As usual this game is full of excellent music. Masashi Hamauzu and his team have done some brilliant work here but this is really where my metaphor of this being like seeing an old band came from. There’s some great variations of music from the original, such as an exciting take on Fight On, or a rework of the Turks Theme as a boss music. However most of the high points of the music are still when it’s playing with things from the original game. That said there is a new theme to represent Avalanche which sounds great, and ends up with a great melancholic reprise during the climb towards Shinra tower. It’s also very funny to me that Masashi Hamauzu has managed to work in some of his score for Dirge of Cerberus. Just listen to this and this for comparison.
I’ve made this sound like a big tribute act with absolute reverence to itself. For what I’ve mentioned it largely does do that, but the end of this game makes some huge changes that are foreshadowed throughout beforehand. It’s the sort of thing that has me very excited for what comes next in subsequent games.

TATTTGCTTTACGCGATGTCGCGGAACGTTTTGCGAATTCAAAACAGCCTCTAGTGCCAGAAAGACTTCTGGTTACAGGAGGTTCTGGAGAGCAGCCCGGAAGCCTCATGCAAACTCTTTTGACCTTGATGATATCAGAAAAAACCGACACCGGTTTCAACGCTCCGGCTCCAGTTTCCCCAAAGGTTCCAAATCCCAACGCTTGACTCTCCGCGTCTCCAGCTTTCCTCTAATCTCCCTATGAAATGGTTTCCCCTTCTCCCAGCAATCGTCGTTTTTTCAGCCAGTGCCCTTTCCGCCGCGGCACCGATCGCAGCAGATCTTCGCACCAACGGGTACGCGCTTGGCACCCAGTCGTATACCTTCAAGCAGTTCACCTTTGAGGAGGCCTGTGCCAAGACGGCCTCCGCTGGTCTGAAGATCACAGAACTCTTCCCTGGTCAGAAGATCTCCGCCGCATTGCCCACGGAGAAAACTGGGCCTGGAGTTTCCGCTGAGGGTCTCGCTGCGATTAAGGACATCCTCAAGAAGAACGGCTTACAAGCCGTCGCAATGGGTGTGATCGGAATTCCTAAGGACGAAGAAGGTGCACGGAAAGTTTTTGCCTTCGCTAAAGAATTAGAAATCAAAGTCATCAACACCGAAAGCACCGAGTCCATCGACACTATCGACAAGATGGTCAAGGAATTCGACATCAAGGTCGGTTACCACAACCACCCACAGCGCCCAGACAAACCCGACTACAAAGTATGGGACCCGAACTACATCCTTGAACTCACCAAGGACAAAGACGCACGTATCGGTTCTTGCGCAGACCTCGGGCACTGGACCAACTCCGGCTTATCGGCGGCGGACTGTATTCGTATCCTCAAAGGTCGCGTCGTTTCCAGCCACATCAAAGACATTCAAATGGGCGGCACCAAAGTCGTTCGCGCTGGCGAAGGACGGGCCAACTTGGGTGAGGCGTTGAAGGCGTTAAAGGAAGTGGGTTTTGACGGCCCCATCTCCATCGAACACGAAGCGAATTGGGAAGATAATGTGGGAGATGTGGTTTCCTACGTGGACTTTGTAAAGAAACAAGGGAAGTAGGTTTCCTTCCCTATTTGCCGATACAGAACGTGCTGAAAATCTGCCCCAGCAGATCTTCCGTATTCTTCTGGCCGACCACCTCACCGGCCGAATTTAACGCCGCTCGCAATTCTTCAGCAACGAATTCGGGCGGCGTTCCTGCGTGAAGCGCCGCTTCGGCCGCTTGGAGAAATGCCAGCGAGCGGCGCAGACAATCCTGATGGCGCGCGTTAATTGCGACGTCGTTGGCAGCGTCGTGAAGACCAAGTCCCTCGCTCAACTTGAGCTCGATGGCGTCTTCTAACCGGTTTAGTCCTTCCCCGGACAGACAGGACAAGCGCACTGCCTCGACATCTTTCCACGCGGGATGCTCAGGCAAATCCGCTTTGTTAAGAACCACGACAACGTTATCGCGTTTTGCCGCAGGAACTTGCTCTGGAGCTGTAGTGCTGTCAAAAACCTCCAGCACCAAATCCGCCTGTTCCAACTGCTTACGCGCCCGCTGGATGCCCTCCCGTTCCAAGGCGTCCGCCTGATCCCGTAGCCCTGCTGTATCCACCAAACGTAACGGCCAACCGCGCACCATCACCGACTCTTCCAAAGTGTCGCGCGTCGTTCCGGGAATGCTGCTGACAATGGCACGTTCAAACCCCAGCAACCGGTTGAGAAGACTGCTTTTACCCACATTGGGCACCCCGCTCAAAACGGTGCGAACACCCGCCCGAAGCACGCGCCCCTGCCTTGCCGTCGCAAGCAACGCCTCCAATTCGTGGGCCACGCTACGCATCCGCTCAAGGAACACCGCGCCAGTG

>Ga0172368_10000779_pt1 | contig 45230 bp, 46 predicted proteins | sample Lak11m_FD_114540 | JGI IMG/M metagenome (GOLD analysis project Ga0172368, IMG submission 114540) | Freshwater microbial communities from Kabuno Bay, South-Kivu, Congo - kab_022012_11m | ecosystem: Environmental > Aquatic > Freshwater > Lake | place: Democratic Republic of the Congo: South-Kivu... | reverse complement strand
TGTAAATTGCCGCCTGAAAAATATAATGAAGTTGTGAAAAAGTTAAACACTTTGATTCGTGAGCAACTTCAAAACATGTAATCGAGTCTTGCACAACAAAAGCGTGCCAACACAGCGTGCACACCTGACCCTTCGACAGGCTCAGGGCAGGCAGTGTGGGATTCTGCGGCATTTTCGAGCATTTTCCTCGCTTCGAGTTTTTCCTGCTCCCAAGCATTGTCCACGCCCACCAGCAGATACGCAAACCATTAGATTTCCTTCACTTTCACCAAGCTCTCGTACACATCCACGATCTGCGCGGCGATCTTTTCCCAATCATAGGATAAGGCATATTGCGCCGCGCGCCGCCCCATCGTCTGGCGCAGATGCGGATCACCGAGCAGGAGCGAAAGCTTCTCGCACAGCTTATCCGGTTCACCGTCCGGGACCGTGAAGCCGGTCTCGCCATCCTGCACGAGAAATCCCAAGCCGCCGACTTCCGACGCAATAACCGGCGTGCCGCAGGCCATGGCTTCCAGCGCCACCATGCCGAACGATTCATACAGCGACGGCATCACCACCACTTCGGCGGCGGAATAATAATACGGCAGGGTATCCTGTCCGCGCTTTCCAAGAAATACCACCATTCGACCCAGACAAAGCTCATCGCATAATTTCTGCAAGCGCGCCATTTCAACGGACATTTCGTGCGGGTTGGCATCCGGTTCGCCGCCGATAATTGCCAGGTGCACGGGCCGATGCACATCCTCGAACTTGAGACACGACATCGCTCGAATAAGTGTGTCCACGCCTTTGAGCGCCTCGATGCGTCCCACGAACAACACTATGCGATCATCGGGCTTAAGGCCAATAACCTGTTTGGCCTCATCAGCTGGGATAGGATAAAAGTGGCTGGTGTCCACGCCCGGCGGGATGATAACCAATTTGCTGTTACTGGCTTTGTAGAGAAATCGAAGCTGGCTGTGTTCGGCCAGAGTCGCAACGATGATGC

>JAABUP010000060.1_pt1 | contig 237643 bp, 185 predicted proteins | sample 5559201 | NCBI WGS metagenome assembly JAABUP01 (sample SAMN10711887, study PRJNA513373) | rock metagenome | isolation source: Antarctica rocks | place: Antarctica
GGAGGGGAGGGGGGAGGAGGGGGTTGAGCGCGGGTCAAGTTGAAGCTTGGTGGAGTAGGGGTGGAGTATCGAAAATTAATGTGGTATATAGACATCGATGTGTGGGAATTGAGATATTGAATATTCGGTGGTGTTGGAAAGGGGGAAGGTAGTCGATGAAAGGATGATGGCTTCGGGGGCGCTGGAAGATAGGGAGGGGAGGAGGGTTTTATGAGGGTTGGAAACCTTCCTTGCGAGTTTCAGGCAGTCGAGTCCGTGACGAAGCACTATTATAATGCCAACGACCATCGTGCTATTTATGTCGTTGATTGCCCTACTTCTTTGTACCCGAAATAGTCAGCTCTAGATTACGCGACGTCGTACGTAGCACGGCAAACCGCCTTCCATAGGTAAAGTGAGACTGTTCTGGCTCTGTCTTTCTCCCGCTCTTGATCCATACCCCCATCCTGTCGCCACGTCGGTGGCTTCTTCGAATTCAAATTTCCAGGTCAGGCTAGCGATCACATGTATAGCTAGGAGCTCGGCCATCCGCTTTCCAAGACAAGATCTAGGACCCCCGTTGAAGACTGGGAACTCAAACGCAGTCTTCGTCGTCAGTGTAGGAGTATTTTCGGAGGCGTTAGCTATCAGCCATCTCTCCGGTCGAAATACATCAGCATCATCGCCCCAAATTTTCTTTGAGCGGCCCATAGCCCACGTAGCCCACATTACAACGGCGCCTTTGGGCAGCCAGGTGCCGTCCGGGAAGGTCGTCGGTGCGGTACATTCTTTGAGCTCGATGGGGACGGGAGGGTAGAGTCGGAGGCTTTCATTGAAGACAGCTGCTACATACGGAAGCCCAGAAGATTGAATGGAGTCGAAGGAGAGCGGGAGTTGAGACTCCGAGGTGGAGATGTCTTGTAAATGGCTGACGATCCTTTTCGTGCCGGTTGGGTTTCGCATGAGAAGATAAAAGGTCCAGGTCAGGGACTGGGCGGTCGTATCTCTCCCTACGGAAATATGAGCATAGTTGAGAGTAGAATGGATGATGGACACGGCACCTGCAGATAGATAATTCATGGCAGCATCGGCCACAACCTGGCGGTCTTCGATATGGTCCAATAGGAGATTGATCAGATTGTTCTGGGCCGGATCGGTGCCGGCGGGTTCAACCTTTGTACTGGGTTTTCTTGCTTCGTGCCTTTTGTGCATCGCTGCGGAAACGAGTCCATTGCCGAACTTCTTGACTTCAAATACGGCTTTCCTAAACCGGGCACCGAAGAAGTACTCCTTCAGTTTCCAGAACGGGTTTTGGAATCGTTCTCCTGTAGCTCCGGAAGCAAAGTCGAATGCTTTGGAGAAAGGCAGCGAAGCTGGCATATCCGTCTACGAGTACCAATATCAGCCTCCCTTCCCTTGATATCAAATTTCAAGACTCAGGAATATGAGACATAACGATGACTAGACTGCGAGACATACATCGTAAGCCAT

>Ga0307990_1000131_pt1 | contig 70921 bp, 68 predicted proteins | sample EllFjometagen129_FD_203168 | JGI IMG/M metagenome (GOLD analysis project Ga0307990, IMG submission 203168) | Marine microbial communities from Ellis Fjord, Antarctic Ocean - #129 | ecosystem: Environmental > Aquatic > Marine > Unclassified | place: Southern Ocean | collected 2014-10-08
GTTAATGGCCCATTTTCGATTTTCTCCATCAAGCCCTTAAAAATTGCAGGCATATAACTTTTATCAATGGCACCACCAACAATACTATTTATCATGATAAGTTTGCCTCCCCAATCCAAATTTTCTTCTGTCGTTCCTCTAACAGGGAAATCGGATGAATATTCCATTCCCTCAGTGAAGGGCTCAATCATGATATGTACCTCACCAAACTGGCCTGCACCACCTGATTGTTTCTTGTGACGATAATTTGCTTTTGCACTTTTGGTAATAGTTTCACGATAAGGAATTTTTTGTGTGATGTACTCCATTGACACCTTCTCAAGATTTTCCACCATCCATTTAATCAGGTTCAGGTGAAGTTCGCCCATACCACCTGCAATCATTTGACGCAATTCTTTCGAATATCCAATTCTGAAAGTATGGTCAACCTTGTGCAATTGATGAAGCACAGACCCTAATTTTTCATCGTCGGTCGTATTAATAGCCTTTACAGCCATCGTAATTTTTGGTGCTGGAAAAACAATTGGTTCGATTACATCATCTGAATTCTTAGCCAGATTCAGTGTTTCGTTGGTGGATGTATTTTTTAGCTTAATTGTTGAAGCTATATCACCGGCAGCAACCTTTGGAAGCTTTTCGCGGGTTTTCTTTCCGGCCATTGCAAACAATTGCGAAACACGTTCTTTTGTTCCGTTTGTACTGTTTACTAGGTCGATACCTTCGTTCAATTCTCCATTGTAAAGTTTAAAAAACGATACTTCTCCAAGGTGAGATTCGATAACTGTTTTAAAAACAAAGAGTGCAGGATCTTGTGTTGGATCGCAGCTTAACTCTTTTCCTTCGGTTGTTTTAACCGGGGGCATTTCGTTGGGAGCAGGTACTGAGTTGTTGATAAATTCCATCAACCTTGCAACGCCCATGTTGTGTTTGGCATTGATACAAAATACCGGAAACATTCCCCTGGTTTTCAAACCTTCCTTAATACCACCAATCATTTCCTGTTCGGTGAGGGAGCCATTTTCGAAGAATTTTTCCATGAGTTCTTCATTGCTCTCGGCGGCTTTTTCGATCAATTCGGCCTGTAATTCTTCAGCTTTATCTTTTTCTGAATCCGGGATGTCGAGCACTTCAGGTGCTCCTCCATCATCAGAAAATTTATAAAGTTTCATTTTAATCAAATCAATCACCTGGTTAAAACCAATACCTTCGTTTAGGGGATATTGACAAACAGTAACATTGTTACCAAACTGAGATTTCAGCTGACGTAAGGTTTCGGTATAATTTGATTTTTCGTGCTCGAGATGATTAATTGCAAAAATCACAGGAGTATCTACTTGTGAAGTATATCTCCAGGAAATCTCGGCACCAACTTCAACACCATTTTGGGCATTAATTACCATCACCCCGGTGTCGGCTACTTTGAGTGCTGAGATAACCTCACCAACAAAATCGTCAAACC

There are a bunch of moments where it looks like things are going to play out very differently, but then a horde of ghosts show up to ensure that the events of the original game happen. They are eventually revealed to be “Whispers”, arbiters of fate who ensure destiny runs its course. The party eventually decides to fight against these Whispers, and that becomes the penultimate boss fight, but before you fight them the party sees visions of the future which are events that happen later in the original game such as Aerith’s death and Meteor heading towards the world. Those visions are described as “what would happen if we lose today”, so the party fights against the whispers and works to essentially prevent the events of Final Fantasy VII from happening! In the end they seemingly succeed, after the game throws in a fight with Sephiroth because the developers got a little impatient (though the version of One-Winged Angel made for it is stellar).